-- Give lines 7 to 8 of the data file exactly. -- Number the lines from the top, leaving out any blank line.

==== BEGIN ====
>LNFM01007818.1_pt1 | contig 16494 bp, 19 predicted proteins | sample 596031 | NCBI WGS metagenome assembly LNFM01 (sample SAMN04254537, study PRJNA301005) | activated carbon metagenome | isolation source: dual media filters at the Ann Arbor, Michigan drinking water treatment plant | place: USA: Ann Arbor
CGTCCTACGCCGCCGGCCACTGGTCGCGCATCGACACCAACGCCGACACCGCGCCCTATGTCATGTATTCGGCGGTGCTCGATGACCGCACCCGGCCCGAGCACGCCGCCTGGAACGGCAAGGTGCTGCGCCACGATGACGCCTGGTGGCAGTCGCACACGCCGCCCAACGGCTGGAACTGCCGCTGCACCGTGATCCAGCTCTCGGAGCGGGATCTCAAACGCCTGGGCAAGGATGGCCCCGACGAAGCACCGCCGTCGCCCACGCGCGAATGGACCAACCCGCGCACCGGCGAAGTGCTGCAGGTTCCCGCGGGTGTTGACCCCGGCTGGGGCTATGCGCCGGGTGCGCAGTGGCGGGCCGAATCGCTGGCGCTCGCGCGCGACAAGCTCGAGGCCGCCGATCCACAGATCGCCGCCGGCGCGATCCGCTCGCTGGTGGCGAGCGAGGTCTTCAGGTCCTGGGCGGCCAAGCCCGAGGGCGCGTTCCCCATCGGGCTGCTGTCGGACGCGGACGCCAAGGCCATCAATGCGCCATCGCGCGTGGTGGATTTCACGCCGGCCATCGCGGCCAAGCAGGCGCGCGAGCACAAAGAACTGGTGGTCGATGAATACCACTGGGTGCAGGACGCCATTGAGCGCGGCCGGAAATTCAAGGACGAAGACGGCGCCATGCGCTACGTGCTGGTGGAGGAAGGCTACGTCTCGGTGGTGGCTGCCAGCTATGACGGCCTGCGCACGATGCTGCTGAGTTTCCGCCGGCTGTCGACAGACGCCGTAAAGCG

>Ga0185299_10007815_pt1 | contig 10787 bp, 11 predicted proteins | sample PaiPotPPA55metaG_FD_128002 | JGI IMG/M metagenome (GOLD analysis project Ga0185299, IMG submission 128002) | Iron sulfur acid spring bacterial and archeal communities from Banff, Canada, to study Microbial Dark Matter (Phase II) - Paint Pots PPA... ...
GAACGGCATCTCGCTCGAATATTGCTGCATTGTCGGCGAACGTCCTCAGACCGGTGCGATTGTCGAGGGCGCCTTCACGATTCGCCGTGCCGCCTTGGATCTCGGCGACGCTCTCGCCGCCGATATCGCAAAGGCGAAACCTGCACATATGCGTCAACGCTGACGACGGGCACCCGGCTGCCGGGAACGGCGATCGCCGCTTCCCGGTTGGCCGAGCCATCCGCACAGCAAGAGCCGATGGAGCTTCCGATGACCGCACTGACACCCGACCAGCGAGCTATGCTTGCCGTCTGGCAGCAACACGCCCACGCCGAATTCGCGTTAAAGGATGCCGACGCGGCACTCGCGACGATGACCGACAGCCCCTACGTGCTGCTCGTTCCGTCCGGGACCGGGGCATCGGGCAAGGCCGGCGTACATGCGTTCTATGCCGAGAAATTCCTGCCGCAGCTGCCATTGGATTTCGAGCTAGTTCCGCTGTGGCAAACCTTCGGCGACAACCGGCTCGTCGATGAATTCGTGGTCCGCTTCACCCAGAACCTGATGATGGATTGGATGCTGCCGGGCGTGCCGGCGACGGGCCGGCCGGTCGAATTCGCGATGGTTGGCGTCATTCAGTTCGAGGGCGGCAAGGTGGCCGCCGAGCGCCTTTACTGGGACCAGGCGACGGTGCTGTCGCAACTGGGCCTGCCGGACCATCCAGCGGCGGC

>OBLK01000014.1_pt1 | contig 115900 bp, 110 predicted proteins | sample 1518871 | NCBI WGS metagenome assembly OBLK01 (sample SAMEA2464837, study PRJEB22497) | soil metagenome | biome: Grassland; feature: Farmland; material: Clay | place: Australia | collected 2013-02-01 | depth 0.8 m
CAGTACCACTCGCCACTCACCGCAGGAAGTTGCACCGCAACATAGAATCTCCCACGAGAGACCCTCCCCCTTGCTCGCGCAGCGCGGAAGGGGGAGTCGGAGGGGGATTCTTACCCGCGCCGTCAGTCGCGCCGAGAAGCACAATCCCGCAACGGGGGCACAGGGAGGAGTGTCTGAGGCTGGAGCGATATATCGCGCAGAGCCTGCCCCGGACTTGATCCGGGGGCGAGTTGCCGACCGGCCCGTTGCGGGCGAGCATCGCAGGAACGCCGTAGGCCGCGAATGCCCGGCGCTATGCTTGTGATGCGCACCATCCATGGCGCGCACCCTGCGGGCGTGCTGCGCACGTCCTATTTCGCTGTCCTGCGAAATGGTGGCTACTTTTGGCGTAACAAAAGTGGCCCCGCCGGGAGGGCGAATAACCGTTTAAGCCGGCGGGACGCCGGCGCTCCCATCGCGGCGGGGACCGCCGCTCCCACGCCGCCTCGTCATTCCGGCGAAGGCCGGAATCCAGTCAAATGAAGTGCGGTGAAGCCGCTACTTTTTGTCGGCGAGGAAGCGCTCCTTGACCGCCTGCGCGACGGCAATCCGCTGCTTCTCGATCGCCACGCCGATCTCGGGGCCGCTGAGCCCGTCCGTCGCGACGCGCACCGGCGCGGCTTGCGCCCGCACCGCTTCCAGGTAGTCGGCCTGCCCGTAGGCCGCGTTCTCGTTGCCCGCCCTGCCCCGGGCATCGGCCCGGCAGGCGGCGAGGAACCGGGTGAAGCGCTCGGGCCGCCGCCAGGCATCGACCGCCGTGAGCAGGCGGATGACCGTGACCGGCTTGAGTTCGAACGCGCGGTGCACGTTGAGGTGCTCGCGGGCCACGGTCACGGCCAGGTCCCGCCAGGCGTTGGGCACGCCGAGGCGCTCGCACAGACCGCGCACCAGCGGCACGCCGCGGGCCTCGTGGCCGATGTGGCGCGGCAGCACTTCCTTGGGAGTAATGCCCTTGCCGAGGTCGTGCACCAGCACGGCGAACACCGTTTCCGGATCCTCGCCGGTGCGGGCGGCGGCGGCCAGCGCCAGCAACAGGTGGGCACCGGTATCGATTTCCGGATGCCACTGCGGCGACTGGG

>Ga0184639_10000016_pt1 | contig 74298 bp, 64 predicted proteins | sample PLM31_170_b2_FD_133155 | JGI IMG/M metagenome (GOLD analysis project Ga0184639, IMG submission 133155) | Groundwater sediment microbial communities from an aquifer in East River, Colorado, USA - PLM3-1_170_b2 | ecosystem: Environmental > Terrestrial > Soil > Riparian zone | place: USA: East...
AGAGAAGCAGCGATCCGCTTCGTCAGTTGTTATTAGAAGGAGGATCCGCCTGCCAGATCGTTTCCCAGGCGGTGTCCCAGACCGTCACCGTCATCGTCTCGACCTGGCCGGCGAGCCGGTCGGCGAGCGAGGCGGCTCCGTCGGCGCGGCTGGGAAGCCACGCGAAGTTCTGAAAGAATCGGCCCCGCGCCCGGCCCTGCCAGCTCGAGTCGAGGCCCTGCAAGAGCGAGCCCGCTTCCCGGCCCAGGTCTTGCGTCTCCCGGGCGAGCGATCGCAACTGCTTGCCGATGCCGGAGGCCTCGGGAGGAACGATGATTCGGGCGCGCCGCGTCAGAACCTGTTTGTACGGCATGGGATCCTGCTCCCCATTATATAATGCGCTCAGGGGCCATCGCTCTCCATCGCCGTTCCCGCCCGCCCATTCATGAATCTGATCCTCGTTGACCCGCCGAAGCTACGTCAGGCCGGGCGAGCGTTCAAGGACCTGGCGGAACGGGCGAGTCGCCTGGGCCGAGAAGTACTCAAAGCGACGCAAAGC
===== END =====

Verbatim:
>Ga0184639_10000016_pt1 | contig 74298 bp, 64 predicted proteins | sample PLM31_170_b2_FD_133155 | JGI IMG/M metagenome (GOLD analysis project Ga0184639, IMG submission 133155) | Groundwater sediment microbial communities from an aquifer in East River, Colorado, USA - PLM3-1_170_b2 | ecosystem: Environmental > Terrestrial > Soil > Riparian zone | place: USA: East...
AGAGAAGCAGCGATCCGCTTCGTCAGTTGTTATTAGAAGGAGGATCCGCCTGCCAGATCGTTTCCCAGGCGGTGTCCCAGACCGTCACCGTCATCGTCTCGACCTGGCCGGCGAGCCGGTCGGCGAGCGAGGCGGCTCCGTCGGCGCGGCTGGGAAGCCACGCGAAGTTCTGAAAGAATCGGCCCCGCGCCCGGCCCTGCCAGCTCGAGTCGAGGCCCTGCAAGAGCGAGCCCGCTTCCCGGCCCAGGTCTTGCGTCTCCCGGGCGAGCGATCGCAACTGCTTGCCGATGCCGGAGGCCTCGGGAGGAACGATGATTCGGGCGCGCCGCGTCAGAACCTGTTTGTACGGCATGGGATCCTGCTCCCCATTATATAATGCGCTCAGGGGCCATCGCTCTCCATCGCCGTTCCCGCCCGCCCATTCATGAATCTGATCCTCGTTGACCCGCCGAAGCTACGTCAGGCCGGGCGAGCGTTCAAGGACCTGGCGGAACGGGCGAGTCGCCTGGGCCGAGAAGTACTCAAAGCGACGCAAAGC